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NOTE: use Perl; is on undef hiatus. You can read content, but you can't post it. More info will be forthcoming forthcomingly.

All the Perl that's Practical to Extract and Report

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  • function! GotoCFile()
        :write!
        :redraw!
     
        let cfile_prefix     = '#\s*cfile:\s*'
        let cfile_expression = cfile_prefix . '\w\+'
        if match(getline('.'), cfile_expression) > -1
            let good_line = matchstr(getline('.'), cfile_expression)
            " probably need some more interesting way to make a relative path
            " also need to get rid of any stuff that might

    • Unfortunately matchstr() operates on a string, not the current buffer, so you've first of all had to read the current line into a string.

      This has the distinct disadvantage that it only works if you already happen to be on the line that you're looking for.

      Smylers

      • > only works if you already happen to be on the line

        I'm relying on some inside information to guess that he's expecting to be on the line when he uses this command. I could be wrong.

        We used to work at the same shop where we had a bunch of shortcuts that worked in that sort of fashion (go to test, implementation, module, base class, mason component).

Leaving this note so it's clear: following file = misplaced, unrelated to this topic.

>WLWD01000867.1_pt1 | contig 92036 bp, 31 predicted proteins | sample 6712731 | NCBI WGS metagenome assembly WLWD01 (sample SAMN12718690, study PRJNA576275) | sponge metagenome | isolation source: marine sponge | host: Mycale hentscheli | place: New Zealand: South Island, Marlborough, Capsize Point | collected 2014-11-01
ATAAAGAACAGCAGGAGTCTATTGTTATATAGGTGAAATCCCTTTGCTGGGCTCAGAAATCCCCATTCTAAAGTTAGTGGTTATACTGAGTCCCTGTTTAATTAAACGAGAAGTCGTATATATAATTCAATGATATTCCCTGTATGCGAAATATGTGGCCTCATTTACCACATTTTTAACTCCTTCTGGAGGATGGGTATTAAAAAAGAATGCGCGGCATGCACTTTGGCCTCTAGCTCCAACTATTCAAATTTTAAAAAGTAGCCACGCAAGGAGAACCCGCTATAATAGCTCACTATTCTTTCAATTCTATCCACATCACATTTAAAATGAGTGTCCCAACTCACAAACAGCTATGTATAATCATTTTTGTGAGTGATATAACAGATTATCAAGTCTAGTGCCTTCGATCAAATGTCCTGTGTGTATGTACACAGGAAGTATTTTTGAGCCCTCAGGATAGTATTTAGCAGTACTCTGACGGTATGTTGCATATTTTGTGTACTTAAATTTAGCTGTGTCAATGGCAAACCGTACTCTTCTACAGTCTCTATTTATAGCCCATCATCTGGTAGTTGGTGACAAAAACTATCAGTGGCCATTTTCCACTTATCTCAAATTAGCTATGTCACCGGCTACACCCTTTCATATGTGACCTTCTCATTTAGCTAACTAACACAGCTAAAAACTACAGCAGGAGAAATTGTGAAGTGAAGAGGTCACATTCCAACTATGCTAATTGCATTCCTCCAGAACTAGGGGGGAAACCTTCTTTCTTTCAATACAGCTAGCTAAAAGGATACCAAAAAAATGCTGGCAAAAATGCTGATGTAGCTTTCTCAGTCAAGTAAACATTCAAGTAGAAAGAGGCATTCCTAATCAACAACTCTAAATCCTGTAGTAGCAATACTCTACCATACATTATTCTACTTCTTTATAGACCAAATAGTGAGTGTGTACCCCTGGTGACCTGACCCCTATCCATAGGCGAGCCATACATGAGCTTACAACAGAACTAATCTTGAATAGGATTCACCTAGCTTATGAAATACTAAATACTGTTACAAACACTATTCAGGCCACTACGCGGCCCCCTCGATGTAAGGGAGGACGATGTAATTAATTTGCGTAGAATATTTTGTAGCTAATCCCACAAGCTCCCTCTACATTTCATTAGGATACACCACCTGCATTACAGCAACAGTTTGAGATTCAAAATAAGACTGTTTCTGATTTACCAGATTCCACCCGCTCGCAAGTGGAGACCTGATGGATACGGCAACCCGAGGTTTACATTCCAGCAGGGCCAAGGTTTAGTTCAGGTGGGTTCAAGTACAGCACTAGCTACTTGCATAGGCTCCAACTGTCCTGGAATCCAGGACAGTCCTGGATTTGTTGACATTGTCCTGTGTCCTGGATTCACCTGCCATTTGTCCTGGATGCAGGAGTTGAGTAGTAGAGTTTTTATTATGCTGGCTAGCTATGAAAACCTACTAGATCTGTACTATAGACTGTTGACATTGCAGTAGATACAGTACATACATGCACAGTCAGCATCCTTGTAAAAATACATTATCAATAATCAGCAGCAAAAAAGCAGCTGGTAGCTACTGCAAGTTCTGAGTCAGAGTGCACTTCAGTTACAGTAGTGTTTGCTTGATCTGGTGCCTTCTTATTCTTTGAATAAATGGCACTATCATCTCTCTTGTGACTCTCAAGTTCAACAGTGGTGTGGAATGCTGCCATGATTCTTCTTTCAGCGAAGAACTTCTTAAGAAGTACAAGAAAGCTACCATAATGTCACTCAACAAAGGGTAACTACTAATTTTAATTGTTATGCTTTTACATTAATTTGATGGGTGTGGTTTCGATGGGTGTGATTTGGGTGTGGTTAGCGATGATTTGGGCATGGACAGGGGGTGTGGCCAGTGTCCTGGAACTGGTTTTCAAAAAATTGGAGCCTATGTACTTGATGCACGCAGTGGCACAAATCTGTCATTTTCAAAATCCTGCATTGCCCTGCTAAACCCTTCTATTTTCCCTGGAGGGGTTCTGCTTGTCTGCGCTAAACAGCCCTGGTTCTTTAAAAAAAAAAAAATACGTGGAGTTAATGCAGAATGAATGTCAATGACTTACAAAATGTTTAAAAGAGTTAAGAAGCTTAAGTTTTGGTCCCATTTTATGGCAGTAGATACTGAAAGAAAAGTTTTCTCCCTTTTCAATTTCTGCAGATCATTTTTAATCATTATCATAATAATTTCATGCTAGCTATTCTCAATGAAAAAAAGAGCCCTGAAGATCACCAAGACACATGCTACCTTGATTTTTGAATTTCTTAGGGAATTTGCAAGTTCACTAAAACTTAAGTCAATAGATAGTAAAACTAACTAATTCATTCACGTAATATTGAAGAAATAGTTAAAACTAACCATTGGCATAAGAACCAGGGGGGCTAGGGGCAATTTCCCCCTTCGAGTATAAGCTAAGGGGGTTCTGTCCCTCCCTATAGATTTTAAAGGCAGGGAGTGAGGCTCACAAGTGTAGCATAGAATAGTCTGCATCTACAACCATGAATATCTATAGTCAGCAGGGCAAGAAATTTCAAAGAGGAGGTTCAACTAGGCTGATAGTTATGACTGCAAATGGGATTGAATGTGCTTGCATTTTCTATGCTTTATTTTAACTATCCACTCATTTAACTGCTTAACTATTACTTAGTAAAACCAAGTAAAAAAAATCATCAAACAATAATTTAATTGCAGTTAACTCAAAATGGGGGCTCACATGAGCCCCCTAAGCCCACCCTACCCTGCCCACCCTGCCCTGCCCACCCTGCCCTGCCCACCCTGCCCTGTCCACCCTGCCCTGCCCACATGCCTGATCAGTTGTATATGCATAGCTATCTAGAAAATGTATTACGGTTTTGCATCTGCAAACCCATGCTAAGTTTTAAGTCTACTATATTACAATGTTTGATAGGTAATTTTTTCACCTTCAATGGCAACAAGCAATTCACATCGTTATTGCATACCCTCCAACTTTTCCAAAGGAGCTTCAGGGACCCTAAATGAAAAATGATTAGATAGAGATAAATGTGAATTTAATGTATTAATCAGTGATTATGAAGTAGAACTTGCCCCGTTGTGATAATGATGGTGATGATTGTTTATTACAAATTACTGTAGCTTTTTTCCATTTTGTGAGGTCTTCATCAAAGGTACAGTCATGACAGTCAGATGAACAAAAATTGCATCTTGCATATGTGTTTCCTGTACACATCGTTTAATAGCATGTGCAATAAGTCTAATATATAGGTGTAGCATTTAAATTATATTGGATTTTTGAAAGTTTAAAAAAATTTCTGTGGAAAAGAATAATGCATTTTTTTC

• Out of curiosity, how did you learn Vim scripting? Is there a decent tutorial out there or did you go through the docs?

      • > how did you learn Vim scripting?

        I'm not sure I'd say that I've learned it. When I started at Rentrak, they already had ,gi ,gt ,t and ,T. I just copy/paste/tweaked from there for the most part. Before I started at Rentrak, I'd primarily been a BBEdit user, with ten-year-rusty vi experience. Rentrak was the first place I used Vim.

        > Is there a decent tutorial out there or did you go through the docs

        There may well be a decent tutorial. If so, I never found it. Instead I spent way to much time banging m
  • If you change the pattern just to position the cursor at the point you're interested in then you can yank the next word into a register with a separate command:

    function! GotoCFile()
      if search('\v%(^\s*#\s*cfile:\s*)@<=\w')
        normal "zye
        echo 'Found ' . @z
      else
        echo 'Could not find name of corresponding file'
      end
    endfunction

    If however, as suggested by the name of your function, your actual desire is not to put the filename into a variable but to go

    • Thanks! That's useful information. I have to admit, I'm thinking about Emacs just because I find the Vim docs so intensely painful. I'm not Stephen Hawking, but I'm not particularly stupid, either. I don't know why I have such trouble with the Vim docs, but I do. This really should have not been so hard to figure out :/